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Big hospital property owner expects earnings hit

The expected charge stems from a deal by Medical Properties Trust's biggest tenant, Steward Health Care System, to sell its operations at five Utah hospitals.

Medical Properties Trust Inc., one of the country’s biggest owners of hospital properties, expects to take an approximately $300 million charge to earnings tied to a deal involving some of its holdings, company executives said.

The profit hit would be the second in recent months linked to its two biggest tenants.

The expected charge stems from a deal by MPT’s biggest tenant, Steward Health Care System, to sell its operations at five Utah hospitals. The Utah hospitals have a $1.2 billion book value on MPT’s financial statements, which would decline to about $900 million, the company’s chief financial officer, Steven Hamner, said in an interview.

Mr. Hamner said the hospitals’ market value hasn’t declined and isn’t impaired. Instead, the charge would be tied to the change in tenants at the five hospitals. He said the company is still consulting with its auditors and accountants about the matter, which hasn’t been finalized.


MPT shares soared during the period of low interest rates and buoyant stock markets, raising cash to buy up hospital real estate. The deals, some of which were linked to private-equity firms, left many hospitals that had owned their real estate now paying rent.

The company’s shares are down by two-thirds since the start of 2022. The real-estate investment trust, once a favorite of investors looking for stable dividend income, has become a target for short sellers.

Among other things, the shorts believe that Steward, MPT’s biggest tenant, and Prospect Medical Holdings, its second biggest, are in financial distress. Last week, MPT sued one of the short sellers, Viceroy Research LLC, and its founding partner, Fraser Perring, alleging defamation. Mr. Perring said Viceroy hasn’t been served with the lawsuit yet, and "we look forward to strongly contesting any of MPW’s claims," referring to the company by its ticker symbol.

Last year, MPT’s earnings were hit by $283 million of impairment charges related to Prospect. MPT, based in Birmingham, Ala., owns more than 400 hospitals, and reported 2022 net income of $903 million on $1.5 billion of revenue.


In a March 10 report, Standard & Poor’s cut MPT’s credit rating to BB, or two notches below investment grade, citing multiple signs of distress at Steward that "called into question the credit quality of Medical Properties Trust’s largest tenant." Noting the investment-grade rating of the buyer, a unit of CommonSpirit Health, S&P said the Utah transaction would improve MPT’s tenant quality and allow Steward to reduce debt, including early repayment of loans made by MPT.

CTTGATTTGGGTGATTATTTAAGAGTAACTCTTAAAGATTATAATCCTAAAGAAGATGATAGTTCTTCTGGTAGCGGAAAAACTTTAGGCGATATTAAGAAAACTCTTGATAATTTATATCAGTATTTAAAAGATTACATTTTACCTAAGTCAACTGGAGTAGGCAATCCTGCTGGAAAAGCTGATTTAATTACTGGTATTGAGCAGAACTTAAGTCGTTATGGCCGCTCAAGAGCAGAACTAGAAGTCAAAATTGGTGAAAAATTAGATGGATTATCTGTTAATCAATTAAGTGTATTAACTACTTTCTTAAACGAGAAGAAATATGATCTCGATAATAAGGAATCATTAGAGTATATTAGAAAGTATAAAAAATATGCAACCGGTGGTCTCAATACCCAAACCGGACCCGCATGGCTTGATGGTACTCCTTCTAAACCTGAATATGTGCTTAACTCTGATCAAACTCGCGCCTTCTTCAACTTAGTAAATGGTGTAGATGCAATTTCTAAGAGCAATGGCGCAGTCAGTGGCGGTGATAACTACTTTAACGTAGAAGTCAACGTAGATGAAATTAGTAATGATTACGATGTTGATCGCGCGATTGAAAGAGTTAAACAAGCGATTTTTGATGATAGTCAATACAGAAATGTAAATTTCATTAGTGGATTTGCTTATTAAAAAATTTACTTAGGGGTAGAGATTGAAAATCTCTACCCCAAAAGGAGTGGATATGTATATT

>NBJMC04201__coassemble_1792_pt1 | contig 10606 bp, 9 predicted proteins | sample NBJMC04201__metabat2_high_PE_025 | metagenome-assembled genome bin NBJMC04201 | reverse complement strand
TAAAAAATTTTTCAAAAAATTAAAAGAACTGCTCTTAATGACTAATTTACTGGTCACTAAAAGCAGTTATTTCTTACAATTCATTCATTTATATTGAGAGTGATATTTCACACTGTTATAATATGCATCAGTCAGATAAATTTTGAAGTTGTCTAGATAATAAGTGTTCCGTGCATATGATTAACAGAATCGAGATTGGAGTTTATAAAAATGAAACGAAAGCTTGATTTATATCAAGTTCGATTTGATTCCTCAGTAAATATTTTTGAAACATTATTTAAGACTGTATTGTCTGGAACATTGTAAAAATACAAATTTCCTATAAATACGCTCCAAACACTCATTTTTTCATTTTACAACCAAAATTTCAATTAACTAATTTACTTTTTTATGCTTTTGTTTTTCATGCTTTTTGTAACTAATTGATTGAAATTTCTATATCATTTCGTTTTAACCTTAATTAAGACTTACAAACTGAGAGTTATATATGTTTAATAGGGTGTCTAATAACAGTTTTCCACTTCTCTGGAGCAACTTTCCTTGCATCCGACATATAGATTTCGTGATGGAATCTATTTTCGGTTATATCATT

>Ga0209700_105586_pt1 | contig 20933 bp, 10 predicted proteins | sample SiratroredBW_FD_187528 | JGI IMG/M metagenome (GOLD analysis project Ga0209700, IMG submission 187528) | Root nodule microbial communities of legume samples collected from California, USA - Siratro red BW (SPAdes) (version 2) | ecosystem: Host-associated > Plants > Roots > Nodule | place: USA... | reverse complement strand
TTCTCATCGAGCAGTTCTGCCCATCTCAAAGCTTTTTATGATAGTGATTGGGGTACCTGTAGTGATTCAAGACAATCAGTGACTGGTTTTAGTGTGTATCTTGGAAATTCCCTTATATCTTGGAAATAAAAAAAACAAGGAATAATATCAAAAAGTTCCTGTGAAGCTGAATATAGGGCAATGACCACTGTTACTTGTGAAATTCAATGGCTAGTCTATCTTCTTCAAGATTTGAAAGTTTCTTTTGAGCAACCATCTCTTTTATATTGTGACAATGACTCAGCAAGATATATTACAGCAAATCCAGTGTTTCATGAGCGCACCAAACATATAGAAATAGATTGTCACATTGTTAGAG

Steward spokeswoman Josie Martin said the pandemic took a high toll on the company and that it "has taken all appropriate steps to ensure financial stability for the company" and continue serving its communities.

Steward in February agreed to sell its Utah operations to CommonSpirit, a nonprofit Catholic healthcare system. MPT in February said it agreed to lease the Utah hospitals to CommonSpirit, pending its purchase from Steward, a Dallas-based for-profit hospital operator.

Mr. Hamner and MPT’s chief accounting officer, Kevin Hanna, described the expected write-down during an interview with The Wall Street Journal, in response to questions about a footnote disclosure in the company’s fourth-quarter earnings release. The footnote said MPT would reclassify $900 million of the Utah hospitals’ book value as a CommonSpirit-related asset. The footnote didn’t say what would happen to the remaining $300 million, or if it would remain classified as Steward-related.

MPT recorded the $300 million of "lease intangible assets" when it bought the properties, to reflect the difference between their value at the time, with a tenant in place, and the value with vacant properties. If a lease is terminated early, the unamortized portion of the lease intangible is charged to expense, according to the accounting policies described in MPT’s annual report.


MPT in February said CommonSpirit initially would pay yearly cash rent of about $95 million. During a February call with analysts, Mr. Hamner said that would be about $6 million less than what Steward paid in 2022.

In the interview, Mr. Hamner said the expected write-down isn’t related to the rent reduction. "The value of our real estate, we believe, in Utah overnight increased by virtue of the Steward sale of its operations and our lease to CommonSpirit," he said.


Mr. Hanna said, "If Steward would’ve stayed as the tenant, that $300 million would’ve never gone away." He added: "It doesn’t have anything to do with valuation," and the expected charge is "specifically linked to a contract that is now being terminated."

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